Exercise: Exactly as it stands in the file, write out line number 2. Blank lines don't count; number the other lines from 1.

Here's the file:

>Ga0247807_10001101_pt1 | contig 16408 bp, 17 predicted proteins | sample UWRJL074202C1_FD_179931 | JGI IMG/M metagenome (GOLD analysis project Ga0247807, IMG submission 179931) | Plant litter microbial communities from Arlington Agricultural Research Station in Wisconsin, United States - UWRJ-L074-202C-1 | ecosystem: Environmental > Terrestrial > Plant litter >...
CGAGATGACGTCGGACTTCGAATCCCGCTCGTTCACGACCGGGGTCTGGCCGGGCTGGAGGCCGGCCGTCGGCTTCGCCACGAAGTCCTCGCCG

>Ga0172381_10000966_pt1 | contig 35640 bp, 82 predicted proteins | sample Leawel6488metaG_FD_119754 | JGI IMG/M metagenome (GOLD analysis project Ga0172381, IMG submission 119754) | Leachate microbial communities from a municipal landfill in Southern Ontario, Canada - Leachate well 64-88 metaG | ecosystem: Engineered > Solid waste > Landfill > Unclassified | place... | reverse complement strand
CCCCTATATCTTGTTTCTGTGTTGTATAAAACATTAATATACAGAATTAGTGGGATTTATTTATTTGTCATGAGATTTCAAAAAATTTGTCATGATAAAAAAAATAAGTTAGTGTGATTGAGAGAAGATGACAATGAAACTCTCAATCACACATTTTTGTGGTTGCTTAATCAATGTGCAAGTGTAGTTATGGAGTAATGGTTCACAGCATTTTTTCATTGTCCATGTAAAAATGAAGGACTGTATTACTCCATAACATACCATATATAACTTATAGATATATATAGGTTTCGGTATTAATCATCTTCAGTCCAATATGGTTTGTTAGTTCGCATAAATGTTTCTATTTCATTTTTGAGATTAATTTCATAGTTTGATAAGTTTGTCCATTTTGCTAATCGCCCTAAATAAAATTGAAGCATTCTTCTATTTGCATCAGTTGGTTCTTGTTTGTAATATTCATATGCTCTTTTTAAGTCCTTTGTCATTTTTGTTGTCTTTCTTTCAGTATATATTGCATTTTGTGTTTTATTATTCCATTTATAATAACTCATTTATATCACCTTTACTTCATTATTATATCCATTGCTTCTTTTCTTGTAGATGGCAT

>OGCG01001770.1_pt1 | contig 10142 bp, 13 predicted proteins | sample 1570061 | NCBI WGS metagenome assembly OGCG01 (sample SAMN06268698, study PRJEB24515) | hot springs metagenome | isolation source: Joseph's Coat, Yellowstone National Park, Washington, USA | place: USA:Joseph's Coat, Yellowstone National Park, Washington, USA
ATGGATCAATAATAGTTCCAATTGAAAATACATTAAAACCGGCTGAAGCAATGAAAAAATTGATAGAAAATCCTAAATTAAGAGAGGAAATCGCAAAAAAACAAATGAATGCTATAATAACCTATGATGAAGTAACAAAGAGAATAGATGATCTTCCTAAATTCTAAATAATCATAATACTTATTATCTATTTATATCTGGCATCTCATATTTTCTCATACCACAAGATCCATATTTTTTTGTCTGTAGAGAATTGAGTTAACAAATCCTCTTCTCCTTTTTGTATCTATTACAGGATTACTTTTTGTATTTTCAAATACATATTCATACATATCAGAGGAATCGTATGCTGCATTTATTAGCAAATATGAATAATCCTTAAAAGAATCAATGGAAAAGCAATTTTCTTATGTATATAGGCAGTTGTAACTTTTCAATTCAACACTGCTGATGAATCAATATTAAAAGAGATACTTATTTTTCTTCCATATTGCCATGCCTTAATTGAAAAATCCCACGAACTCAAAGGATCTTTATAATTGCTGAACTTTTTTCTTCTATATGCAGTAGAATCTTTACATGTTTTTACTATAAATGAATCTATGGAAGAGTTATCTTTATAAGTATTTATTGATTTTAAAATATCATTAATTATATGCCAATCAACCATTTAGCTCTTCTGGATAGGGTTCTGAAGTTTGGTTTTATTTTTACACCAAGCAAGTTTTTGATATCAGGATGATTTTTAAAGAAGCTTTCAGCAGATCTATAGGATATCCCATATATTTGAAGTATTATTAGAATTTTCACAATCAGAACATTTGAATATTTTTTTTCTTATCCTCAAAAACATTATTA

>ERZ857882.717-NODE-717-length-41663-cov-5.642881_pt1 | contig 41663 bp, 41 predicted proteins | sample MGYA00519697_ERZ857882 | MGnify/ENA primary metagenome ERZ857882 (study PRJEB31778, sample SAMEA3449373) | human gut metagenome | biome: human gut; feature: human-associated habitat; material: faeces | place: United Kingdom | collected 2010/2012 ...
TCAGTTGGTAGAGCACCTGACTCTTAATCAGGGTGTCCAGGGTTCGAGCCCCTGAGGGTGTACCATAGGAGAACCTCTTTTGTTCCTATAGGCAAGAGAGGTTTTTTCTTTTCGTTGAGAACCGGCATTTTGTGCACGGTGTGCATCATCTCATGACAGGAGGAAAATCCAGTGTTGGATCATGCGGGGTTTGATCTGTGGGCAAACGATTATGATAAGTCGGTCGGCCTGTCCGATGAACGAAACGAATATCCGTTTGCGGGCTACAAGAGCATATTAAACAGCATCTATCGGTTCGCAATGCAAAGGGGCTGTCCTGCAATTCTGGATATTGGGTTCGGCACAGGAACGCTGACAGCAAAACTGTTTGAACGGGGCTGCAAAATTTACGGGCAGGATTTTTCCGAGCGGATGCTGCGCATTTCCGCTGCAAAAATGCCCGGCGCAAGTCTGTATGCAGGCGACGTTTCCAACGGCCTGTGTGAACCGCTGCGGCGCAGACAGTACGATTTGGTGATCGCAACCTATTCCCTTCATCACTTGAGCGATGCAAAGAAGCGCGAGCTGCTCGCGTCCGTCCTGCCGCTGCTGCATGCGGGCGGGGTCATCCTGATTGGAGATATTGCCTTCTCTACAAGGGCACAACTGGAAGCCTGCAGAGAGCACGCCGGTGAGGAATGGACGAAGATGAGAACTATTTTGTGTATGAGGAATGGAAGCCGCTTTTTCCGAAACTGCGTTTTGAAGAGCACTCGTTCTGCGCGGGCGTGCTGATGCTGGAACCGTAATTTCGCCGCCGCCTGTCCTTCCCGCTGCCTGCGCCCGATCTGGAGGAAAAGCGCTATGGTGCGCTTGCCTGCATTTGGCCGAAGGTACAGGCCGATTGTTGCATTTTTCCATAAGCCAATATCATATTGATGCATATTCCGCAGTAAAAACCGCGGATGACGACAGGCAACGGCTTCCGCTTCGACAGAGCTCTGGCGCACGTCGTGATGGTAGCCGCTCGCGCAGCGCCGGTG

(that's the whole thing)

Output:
CGAGATGACGTCGGACTTCGAATCCCGCTCGTTCACGACCGGGGTCTGGCCGGGCTGGAGGCCGGCCGTCGGCTTCGCCACGAAGTCCTCGCCG